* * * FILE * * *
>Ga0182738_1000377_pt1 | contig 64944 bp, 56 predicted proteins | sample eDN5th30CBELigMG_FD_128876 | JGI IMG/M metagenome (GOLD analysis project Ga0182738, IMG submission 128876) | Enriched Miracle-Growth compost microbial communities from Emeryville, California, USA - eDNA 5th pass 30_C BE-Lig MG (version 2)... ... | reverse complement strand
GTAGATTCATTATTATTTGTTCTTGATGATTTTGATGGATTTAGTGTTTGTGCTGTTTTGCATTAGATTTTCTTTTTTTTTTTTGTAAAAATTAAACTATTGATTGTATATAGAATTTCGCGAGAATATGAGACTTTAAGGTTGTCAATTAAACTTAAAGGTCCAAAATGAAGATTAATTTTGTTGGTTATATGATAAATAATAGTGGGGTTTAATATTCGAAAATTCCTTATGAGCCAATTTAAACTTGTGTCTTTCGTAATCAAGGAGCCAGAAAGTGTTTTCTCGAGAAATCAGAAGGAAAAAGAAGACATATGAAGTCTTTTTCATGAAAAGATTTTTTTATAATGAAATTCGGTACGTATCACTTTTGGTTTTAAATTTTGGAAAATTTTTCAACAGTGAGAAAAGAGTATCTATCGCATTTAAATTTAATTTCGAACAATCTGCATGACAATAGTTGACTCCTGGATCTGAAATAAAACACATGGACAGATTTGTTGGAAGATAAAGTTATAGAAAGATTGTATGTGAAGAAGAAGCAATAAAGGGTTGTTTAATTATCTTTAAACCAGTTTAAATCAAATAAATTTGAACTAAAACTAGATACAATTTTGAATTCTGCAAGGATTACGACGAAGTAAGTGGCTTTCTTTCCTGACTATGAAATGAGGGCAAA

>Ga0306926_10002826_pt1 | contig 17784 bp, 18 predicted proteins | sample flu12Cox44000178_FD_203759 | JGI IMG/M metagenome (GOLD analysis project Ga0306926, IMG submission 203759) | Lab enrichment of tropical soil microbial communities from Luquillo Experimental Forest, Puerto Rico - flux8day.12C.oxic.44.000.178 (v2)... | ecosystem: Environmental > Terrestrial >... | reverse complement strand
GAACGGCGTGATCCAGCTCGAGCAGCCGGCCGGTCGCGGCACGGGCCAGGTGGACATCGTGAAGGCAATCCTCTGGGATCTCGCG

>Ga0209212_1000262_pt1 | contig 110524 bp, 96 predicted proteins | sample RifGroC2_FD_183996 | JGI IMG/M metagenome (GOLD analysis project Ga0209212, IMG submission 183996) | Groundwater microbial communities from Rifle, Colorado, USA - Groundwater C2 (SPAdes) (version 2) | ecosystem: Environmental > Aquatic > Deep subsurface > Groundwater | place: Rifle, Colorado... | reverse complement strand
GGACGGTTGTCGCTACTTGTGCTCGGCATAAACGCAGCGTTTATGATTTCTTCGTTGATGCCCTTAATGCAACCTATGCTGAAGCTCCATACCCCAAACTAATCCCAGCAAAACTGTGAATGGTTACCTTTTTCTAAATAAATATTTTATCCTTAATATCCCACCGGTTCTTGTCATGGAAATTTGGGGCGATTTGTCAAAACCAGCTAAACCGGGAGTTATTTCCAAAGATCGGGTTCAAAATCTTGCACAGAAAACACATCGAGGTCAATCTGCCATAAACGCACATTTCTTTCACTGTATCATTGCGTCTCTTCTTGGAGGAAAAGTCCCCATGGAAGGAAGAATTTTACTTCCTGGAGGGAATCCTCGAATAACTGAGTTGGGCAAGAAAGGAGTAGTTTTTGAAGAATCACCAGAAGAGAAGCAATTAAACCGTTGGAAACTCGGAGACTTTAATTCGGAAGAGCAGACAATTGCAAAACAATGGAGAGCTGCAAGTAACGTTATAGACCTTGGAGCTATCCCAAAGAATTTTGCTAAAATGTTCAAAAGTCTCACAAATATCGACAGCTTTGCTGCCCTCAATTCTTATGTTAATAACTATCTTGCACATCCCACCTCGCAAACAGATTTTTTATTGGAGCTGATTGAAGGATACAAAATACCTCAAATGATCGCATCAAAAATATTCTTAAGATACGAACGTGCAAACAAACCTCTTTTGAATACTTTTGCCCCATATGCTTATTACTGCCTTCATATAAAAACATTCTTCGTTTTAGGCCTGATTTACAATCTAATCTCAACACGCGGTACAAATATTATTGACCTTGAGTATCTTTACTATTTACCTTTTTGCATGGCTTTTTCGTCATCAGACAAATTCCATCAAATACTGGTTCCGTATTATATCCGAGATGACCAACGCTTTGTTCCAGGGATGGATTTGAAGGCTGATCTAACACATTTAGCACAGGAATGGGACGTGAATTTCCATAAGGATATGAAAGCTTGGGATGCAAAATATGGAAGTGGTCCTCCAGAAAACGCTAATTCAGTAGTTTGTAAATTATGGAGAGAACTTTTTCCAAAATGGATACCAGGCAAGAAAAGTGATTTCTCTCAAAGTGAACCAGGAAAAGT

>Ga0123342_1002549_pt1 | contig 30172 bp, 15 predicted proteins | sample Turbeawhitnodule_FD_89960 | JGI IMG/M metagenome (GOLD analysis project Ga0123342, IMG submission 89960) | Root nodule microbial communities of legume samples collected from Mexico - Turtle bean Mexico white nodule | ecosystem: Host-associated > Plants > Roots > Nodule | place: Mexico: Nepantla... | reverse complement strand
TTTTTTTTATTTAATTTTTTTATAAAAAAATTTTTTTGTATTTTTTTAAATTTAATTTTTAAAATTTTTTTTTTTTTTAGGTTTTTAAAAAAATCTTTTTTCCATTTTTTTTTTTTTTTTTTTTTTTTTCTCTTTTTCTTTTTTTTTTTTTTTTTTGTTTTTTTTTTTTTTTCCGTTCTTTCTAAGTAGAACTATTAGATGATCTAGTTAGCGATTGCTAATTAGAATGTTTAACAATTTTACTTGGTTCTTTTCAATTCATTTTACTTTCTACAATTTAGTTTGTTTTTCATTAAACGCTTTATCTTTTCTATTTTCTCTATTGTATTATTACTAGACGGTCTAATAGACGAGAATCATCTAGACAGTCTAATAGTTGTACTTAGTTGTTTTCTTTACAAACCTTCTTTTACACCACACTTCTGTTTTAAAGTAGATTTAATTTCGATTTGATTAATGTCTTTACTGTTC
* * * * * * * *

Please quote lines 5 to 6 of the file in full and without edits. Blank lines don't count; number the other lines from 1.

>Ga0209212_1000262_pt1 | contig 110524 bp, 96 predicted proteins | sample RifGroC2_FD_183996 | JGI IMG/M metagenome (GOLD analysis project Ga0209212, IMG submission 183996) | Groundwater microbial communities from Rifle, Colorado, USA - Groundwater C2 (SPAdes) (version 2) | ecosystem: Environmental > Aquatic > Deep subsurface > Groundwater | place: Rifle, Colorado... | reverse complement strand
GGACGGTTGTCGCTACTTGTGCTCGGCATAAACGCAGCGTTTATGATTTCTTCGTTGATGCCCTTAATGCAACCTATGCTGAAGCTCCATACCCCAAACTAATCCCAGCAAAACTGTGAATGGTTACCTTTTTCTAAATAAATATTTTATCCTTAATATCCCACCGGTTCTTGTCATGGAAATTTGGGGCGATTTGTCAAAACCAGCTAAACCGGGAGTTATTTCCAAAGATCGGGTTCAAAATCTTGCACAGAAAACACATCGAGGTCAATCTGCCATAAACGCACATTTCTTTCACTGTATCATTGCGTCTCTTCTTGGAGGAAAAGTCCCCATGGAAGGAAGAATTTTACTTCCTGGAGGGAATCCTCGAATAACTGAGTTGGGCAAGAAAGGAGTAGTTTTTGAAGAATCACCAGAAGAGAAGCAATTAAACCGTTGGAAACTCGGAGACTTTAATTCGGAAGAGCAGACAATTGCAAAACAATGGAGAGCTGCAAGTAACGTTATAGACCTTGGAGCTATCCCAAAGAATTTTGCTAAAATGTTCAAAAGTCTCACAAATATCGACAGCTTTGCTGCCCTCAATTCTTATGTTAATAACTATCTTGCACATCCCACCTCGCAAACAGATTTTTTATTGGAGCTGATTGAAGGATACAAAATACCTCAAATGATCGCATCAAAAATATTCTTAAGATACGAACGTGCAAACAAACCTCTTTTGAATACTTTTGCCCCATATGCTTATTACTGCCTTCATATAAAAACATTCTTCGTTTTAGGCCTGATTTACAATCTAATCTCAACACGCGGTACAAATATTATTGACCTTGAGTATCTTTACTATTTACCTTTTTGCATGGCTTTTTCGTCATCAGACAAATTCCATCAAATACTGGTTCCGTATTATATCCGAGATGACCAACGCTTTGTTCCAGGGATGGATTTGAAGGCTGATCTAACACATTTAGCACAGGAATGGGACGTGAATTTCCATAAGGATATGAAAGCTTGGGATGCAAAATATGGAAGTGGTCCTCCAGAAAACGCTAATTCAGTAGTTTGTAAATTATGGAGAGAACTTTTTCCAAAATGGATACCAGGCAAGAAAAGTGATTTCTCTCAAAGTGAACCAGGAAAAGT